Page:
to respond to the Children's Commissioner's recommendations and
to provide information to the Commissioner should include persons
exercising "functions of a public nature" within the
meaning of the Human Rights Act. The Government did not answer
this question. In our view, confining the scope of these important
powers to persons exercising statutory functions is too narrow
an approach in an era of increasing resort to private providers.
It means that as the use of private providers increases, so the
Children's Commissioner's powers shrink. We cannot believe that
this is the Government's intention.
107. We recommend
that the obligations to respond to the Children's Commissioner's
recommendations and to provide information reasonably requested
by the Commissioner should not be confined to persons exercising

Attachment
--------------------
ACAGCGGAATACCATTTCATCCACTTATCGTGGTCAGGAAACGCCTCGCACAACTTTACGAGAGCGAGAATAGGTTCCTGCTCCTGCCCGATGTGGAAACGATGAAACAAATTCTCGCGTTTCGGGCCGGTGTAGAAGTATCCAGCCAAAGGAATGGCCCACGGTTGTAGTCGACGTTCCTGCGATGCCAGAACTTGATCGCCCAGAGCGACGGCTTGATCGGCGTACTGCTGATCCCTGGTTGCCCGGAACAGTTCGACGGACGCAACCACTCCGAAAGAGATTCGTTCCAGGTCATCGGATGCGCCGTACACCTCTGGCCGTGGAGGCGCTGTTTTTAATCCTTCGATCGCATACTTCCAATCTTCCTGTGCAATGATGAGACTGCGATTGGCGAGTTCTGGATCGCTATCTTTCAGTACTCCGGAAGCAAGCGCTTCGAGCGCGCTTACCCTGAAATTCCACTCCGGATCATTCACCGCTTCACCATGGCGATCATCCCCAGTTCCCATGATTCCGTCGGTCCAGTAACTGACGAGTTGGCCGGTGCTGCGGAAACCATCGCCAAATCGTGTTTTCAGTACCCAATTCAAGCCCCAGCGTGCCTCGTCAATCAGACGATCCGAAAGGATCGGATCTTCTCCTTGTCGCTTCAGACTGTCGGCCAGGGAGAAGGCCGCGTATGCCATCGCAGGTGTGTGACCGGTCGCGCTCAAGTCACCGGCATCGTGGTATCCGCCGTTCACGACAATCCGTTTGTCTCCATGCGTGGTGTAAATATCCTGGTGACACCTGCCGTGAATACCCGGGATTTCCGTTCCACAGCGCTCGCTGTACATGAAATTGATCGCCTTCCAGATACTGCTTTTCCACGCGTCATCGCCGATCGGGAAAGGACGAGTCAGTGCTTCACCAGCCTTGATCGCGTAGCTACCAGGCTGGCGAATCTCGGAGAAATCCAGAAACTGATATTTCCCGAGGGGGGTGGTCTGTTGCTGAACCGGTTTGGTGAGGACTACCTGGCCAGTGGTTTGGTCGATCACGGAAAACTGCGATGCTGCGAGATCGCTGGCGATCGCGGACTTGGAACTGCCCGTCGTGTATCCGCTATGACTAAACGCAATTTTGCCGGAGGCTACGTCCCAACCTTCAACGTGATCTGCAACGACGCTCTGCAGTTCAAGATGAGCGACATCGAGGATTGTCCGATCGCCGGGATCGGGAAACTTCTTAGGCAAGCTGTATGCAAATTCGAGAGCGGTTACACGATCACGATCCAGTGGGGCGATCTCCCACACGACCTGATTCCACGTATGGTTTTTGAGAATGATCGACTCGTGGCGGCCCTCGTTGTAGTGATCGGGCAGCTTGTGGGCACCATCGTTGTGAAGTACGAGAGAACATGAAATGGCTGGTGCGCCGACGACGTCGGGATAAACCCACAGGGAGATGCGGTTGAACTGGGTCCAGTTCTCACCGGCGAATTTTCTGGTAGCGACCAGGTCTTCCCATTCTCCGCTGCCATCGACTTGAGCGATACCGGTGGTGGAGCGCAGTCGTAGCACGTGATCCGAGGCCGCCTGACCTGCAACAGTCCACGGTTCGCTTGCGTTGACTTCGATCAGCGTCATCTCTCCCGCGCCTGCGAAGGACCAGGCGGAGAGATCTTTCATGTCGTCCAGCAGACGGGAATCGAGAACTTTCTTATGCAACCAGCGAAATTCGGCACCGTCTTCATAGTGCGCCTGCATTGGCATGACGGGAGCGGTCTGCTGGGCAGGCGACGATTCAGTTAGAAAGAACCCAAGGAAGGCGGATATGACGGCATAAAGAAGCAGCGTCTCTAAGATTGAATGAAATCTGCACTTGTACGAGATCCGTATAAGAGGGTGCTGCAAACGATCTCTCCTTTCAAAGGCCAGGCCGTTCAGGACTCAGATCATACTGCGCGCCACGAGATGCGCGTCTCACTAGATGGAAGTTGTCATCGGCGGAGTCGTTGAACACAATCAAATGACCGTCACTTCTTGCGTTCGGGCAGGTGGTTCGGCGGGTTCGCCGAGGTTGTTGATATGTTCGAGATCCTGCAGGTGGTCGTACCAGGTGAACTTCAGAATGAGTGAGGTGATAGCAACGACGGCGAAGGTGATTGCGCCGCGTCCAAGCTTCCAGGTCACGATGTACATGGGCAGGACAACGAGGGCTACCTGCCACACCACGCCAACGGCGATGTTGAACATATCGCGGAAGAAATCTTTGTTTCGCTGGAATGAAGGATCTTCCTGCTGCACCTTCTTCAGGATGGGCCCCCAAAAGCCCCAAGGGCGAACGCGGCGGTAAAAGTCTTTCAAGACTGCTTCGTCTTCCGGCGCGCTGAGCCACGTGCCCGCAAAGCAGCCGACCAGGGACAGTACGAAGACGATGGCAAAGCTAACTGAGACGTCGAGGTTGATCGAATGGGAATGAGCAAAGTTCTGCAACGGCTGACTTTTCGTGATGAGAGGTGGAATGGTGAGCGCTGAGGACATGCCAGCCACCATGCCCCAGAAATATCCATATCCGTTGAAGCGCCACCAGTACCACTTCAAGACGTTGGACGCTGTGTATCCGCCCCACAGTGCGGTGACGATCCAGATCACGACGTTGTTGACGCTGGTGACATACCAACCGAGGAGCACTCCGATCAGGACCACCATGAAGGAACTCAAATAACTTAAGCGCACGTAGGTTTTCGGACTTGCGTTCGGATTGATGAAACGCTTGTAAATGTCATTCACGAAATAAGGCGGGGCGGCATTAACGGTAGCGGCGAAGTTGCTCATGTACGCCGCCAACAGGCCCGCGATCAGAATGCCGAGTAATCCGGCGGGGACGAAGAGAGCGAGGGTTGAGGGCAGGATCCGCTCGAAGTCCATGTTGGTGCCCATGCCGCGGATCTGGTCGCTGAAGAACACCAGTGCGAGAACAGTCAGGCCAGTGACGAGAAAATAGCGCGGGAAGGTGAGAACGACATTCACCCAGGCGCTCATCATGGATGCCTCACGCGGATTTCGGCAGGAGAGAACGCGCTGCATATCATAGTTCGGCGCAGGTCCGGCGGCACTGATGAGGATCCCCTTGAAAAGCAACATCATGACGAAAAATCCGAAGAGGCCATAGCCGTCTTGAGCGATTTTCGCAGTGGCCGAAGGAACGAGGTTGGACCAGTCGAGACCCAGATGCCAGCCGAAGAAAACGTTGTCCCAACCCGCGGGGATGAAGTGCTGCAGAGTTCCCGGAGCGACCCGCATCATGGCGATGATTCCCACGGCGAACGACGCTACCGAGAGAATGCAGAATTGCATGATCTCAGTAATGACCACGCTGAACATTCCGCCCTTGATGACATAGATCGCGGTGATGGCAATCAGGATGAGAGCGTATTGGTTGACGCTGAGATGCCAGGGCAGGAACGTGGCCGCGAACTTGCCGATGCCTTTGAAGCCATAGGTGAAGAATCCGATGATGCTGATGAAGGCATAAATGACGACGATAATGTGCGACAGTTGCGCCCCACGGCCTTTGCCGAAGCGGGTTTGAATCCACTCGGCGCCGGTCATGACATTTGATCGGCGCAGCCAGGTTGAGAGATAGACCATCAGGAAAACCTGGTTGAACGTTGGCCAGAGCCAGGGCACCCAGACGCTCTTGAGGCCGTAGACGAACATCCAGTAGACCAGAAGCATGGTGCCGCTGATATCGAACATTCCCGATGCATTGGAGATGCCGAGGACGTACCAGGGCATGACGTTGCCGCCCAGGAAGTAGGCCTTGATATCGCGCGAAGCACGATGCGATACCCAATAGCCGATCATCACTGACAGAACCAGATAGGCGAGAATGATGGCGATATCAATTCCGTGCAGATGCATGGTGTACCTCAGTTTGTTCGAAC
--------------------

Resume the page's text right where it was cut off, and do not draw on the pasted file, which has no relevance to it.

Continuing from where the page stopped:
statutory functions, but should be extended to include persons
exercising "functions of a public nature" within the
meaning of the Human Rights Act.
108. We also note that the important power to enter
premises for the purpose of interviewing a child, or for the purpose
of observing the standard of care provided to children accommodated
or cared for there,
is subject to an exception for "a private dwelling".
We accept that there are strong human rights reasons for making
sure that intrusive powers such as powers of entry are not exercised
in a way which has a disproportionate impact on important rights
such as the right to respect for private life and home in Article
8 ECHR. We note, however, that some important children's services
such as foster care and child-minding are, by their very nature,